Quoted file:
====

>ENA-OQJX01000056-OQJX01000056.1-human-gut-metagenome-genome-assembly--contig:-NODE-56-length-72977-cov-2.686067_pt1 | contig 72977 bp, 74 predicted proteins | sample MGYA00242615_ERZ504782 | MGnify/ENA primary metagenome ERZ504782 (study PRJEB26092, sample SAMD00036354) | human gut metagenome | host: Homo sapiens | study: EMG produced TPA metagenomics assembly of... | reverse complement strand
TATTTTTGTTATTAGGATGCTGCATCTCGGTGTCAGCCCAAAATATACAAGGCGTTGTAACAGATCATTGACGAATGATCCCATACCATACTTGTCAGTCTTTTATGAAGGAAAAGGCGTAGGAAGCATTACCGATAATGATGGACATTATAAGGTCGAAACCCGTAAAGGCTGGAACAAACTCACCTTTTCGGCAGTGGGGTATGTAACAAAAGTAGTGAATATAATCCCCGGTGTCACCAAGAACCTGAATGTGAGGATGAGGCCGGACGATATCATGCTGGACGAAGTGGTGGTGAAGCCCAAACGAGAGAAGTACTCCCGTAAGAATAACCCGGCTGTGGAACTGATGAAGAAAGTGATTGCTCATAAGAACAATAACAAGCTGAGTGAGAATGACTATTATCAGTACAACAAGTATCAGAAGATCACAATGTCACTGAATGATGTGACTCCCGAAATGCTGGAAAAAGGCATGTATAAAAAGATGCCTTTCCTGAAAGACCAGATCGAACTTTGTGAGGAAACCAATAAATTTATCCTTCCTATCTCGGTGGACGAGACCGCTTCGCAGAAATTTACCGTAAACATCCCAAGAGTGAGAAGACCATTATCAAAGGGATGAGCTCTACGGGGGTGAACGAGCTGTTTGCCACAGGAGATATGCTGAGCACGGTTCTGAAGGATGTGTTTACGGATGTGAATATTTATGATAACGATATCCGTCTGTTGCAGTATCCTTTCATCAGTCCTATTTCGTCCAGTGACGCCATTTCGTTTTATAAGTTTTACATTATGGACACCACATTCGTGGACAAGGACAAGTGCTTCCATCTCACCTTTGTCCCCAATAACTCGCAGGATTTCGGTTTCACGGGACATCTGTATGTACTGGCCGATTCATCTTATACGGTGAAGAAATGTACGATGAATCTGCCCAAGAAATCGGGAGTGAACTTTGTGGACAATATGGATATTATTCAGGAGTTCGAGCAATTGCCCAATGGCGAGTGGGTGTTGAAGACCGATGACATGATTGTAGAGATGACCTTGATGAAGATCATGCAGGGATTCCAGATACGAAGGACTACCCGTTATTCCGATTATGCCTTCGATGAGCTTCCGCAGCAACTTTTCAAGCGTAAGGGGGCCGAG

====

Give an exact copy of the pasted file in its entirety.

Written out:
>ENA-OQJX01000056-OQJX01000056.1-human-gut-metagenome-genome-assembly--contig:-NODE-56-length-72977-cov-2.686067_pt1 | contig 72977 bp, 74 predicted proteins | sample MGYA00242615_ERZ504782 | MGnify/ENA primary metagenome ERZ504782 (study PRJEB26092, sample SAMD00036354) | human gut metagenome | host: Homo sapiens | study: EMG produced TPA metagenomics assembly of... | reverse complement strand
TATTTTTGTTATTAGGATGCTGCATCTCGGTGTCAGCCCAAAATATACAAGGCGTTGTAACAGATCATTGACGAATGATCCCATACCATACTTGTCAGTCTTTTATGAAGGAAAAGGCGTAGGAAGCATTACCGATAATGATGGACATTATAAGGTCGAAACCCGTAAAGGCTGGAACAAACTCACCTTTTCGGCAGTGGGGTATGTAACAAAAGTAGTGAATATAATCCCCGGTGTCACCAAGAACCTGAATGTGAGGATGAGGCCGGACGATATCATGCTGGACGAAGTGGTGGTGAAGCCCAAACGAGAGAAGTACTCCCGTAAGAATAACCCGGCTGTGGAACTGATGAAGAAAGTGATTGCTCATAAGAACAATAACAAGCTGAGTGAGAATGACTATTATCAGTACAACAAGTATCAGAAGATCACAATGTCACTGAATGATGTGACTCCCGAAATGCTGGAAAAAGGCATGTATAAAAAGATGCCTTTCCTGAAAGACCAGATCGAACTTTGTGAGGAAACCAATAAATTTATCCTTCCTATCTCGGTGGACGAGACCGCTTCGCAGAAATTTACCGTAAACATCCCAAGAGTGAGAAGACCATTATCAAAGGGATGAGCTCTACGGGGGTGAACGAGCTGTTTGCCACAGGAGATATGCTGAGCACGGTTCTGAAGGATGTGTTTACGGATGTGAATATTTATGATAACGATATCCGTCTGTTGCAGTATCCTTTCATCAGTCCTATTTCGTCCAGTGACGCCATTTCGTTTTATAAGTTTTACATTATGGACACCACATTCGTGGACAAGGACAAGTGCTTCCATCTCACCTTTGTCCCCAATAACTCGCAGGATTTCGGTTTCACGGGACATCTGTATGTACTGGCCGATTCATCTTATACGGTGAAGAAATGTACGATGAATCTGCCCAAGAAATCGGGAGTGAACTTTGTGGACAATATGGATATTATTCAGGAGTTCGAGCAATTGCCCAATGGCGAGTGGGTGTTGAAGACCGATGACATGATTGTAGAGATGACCTTGATGAAGATCATGCAGGGATTCCAGATACGAAGGACTACCCGTTATTCCGATTATGCCTTCGATGAGCTTCCGCAGCAACTTTTCAAGCGTAAGGGGGCCGAG